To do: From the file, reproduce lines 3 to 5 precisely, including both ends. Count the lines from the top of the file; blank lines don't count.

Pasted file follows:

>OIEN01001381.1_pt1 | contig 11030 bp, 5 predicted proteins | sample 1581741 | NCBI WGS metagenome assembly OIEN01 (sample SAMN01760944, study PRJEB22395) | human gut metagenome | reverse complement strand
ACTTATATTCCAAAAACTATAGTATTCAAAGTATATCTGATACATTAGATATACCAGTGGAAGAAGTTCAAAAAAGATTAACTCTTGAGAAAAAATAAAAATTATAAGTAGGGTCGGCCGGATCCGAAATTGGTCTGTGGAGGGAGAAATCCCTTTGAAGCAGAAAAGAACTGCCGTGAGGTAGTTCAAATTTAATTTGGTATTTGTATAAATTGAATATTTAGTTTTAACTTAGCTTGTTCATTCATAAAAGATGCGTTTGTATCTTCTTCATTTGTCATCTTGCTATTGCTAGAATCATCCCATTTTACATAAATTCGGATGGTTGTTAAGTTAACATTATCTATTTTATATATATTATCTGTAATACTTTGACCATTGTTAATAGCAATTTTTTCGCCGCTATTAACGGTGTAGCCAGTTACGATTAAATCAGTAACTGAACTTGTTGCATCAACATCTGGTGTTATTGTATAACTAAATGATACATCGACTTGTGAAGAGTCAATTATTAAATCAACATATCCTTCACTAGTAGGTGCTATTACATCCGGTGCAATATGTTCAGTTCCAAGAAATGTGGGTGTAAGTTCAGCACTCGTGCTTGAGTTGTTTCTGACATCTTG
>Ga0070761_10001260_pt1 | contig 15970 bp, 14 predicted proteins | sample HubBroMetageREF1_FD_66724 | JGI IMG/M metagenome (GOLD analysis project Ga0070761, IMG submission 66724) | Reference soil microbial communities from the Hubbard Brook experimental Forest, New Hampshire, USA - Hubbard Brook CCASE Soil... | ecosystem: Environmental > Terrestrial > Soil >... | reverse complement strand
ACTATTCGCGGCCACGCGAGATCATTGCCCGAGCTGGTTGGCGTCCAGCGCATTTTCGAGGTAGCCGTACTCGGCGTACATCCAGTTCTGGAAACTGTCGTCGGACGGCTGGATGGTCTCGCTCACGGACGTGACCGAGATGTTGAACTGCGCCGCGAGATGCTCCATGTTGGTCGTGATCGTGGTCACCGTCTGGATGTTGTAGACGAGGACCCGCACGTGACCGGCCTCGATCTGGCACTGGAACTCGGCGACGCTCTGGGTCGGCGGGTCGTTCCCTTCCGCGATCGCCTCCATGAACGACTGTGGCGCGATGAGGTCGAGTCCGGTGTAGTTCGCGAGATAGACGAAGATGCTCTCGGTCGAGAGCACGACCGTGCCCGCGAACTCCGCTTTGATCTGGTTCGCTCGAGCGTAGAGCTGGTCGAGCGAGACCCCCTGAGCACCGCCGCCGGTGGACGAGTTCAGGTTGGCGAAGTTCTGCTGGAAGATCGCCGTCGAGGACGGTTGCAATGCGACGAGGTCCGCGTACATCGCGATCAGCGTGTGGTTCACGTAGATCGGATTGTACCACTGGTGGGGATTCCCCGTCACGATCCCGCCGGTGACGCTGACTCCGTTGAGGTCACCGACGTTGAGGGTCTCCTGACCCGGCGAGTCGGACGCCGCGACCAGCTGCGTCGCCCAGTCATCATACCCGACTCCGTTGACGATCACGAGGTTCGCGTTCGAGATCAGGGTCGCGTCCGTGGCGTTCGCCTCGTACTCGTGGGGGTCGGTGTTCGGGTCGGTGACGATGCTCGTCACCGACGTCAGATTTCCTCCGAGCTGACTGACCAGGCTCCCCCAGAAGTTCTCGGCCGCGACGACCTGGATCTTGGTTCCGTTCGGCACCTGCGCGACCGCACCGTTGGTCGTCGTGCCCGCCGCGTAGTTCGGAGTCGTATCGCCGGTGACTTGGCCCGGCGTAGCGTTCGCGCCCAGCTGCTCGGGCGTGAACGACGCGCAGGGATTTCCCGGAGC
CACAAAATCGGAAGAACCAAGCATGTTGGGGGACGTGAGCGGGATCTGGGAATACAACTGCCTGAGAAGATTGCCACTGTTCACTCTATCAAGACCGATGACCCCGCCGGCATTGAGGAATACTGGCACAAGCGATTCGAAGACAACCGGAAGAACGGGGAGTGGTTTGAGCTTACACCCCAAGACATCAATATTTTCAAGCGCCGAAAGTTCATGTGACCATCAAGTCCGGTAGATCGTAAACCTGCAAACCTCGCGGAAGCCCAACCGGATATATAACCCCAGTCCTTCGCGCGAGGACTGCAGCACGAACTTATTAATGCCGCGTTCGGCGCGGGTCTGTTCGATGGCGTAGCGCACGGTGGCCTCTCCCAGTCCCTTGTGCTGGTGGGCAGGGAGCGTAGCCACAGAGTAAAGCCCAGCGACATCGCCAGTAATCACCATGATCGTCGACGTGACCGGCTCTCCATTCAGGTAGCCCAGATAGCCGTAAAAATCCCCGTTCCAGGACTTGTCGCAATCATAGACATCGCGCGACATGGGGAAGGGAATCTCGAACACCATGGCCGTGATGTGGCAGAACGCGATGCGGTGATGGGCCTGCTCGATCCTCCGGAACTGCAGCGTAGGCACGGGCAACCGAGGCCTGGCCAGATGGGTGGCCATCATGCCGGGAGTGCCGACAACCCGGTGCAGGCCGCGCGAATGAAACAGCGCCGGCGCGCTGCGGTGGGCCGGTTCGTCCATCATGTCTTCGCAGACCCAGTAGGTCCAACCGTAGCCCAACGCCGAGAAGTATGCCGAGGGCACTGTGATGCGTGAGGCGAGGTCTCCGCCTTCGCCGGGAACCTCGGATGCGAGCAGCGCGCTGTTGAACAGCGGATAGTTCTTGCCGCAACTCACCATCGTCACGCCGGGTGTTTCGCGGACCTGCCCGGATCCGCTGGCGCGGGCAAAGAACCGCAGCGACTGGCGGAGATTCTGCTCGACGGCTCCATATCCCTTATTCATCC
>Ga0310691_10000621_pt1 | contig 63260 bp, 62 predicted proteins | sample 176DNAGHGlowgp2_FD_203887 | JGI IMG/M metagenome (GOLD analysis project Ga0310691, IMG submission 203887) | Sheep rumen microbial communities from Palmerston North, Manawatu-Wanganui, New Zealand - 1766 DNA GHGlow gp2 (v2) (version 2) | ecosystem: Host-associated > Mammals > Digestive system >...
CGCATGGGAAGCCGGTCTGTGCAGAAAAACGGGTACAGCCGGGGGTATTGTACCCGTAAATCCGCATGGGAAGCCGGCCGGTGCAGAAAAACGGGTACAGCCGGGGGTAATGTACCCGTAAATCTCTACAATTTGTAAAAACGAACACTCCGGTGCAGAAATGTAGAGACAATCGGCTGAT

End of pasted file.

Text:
>Ga0070761_10001260_pt1 | contig 15970 bp, 14 predicted proteins | sample HubBroMetageREF1_FD_66724 | JGI IMG/M metagenome (GOLD analysis project Ga0070761, IMG submission 66724) | Reference soil microbial communities from the Hubbard Brook experimental Forest, New Hampshire, USA - Hubbard Brook CCASE Soil... | ecosystem: Environmental > Terrestrial > Soil >... | reverse complement strand
ACTATTCGCGGCCACGCGAGATCATTGCCCGAGCTGGTTGGCGTCCAGCGCATTTTCGAGGTAGCCGTACTCGGCGTACATCCAGTTCTGGAAACTGTCGTCGGACGGCTGGATGGTCTCGCTCACGGACGTGACCGAGATGTTGAACTGCGCCGCGAGATGCTCCATGTTGGTCGTGATCGTGGTCACCGTCTGGATGTTGTAGACGAGGACCCGCACGTGACCGGCCTCGATCTGGCACTGGAACTCGGCGACGCTCTGGGTCGGCGGGTCGTTCCCTTCCGCGATCGCCTCCATGAACGACTGTGGCGCGATGAGGTCGAGTCCGGTGTAGTTCGCGAGATAGACGAAGATGCTCTCGGTCGAGAGCACGACCGTGCCCGCGAACTCCGCTTTGATCTGGTTCGCTCGAGCGTAGAGCTGGTCGAGCGAGACCCCCTGAGCACCGCCGCCGGTGGACGAGTTCAGGTTGGCGAAGTTCTGCTGGAAGATCGCCGTCGAGGACGGTTGCAATGCGACGAGGTCCGCGTACATCGCGATCAGCGTGTGGTTCACGTAGATCGGATTGTACCACTGGTGGGGATTCCCCGTCACGATCCCGCCGGTGACGCTGACTCCGTTGAGGTCACCGACGTTGAGGGTCTCCTGACCCGGCGAGTCGGACGCCGCGACCAGCTGCGTCGCCCAGTCATCATACCCGACTCCGTTGACGATCACGAGGTTCGCGTTCGAGATCAGGGTCGCGTCCGTGGCGTTCGCCTCGTACTCGTGGGGGTCGGTGTTCGGGTCGGTGACGATGCTCGTCACCGACGTCAGATTTCCTCCGAGCTGACTGACCAGGCTCCCCCAGAAGTTCTCGGCCGCGACGACCTGGATCTTGGTTCCGTTCGGCACCTGCGCGACCGCACCGTTGGTCGTCGTGCCCGCCGCGTAGTTCGGAGTCGTATCGCCGGTGACTTGGCCCGGCGTAGCGTTCGCGCCCAGCTGCTCGGGCGTGAACGACGCGCAGGGATTTCCCGGAGC
CACAAAATCGGAAGAACCAAGCATGTTGGGGGACGTGAGCGGGATCTGGGAATACAACTGCCTGAGAAGATTGCCACTGTTCACTCTATCAAGACCGATGACCCCGCCGGCATTGAGGAATACTGGCACAAGCGATTCGAAGACAACCGGAAGAACGGGGAGTGGTTTGAGCTTACACCCCAAGACATCAATATTTTCAAGCGCCGAAAGTTCATGTGACCATCAAGTCCGGTAGATCGTAAACCTGCAAACCTCGCGGAAGCCCAACCGGATATATAACCCCAGTCCTTCGCGCGAGGACTGCAGCACGAACTTATTAATGCCGCGTTCGGCGCGGGTCTGTTCGATGGCGTAGCGCACGGTGGCCTCTCCCAGTCCCTTGTGCTGGTGGGCAGGGAGCGTAGCCACAGAGTAAAGCCCAGCGACATCGCCAGTAATCACCATGATCGTCGACGTGACCGGCTCTCCATTCAGGTAGCCCAGATAGCCGTAAAAATCCCCGTTCCAGGACTTGTCGCAATCATAGACATCGCGCGACATGGGGAAGGGAATCTCGAACACCATGGCCGTGATGTGGCAGAACGCGATGCGGTGATGGGCCTGCTCGATCCTCCGGAACTGCAGCGTAGGCACGGGCAACCGAGGCCTGGCCAGATGGGTGGCCATCATGCCGGGAGTGCCGACAACCCGGTGCAGGCCGCGCGAATGAAACAGCGCCGGCGCGCTGCGGTGGGCCGGTTCGTCCATCATGTCTTCGCAGACCCAGTAGGTCCAACCGTAGCCCAACGCCGAGAAGTATGCCGAGGGCACTGTGATGCGTGAGGCGAGGTCTCCGCCTTCGCCGGGAACCTCGGATGCGAGCAGCGCGCTGTTGAACAGCGGATAGTTCTTGCCGCAACTCACCATCGTCACGCCGGGTGTTTCGCGGACCTGCCCGGATCCGCTGGCGCGGGCAAAGAACCGCAGCGACTGGCGGAGATTCTGCTCGACGGCTCCATATCCCTTATTCATCC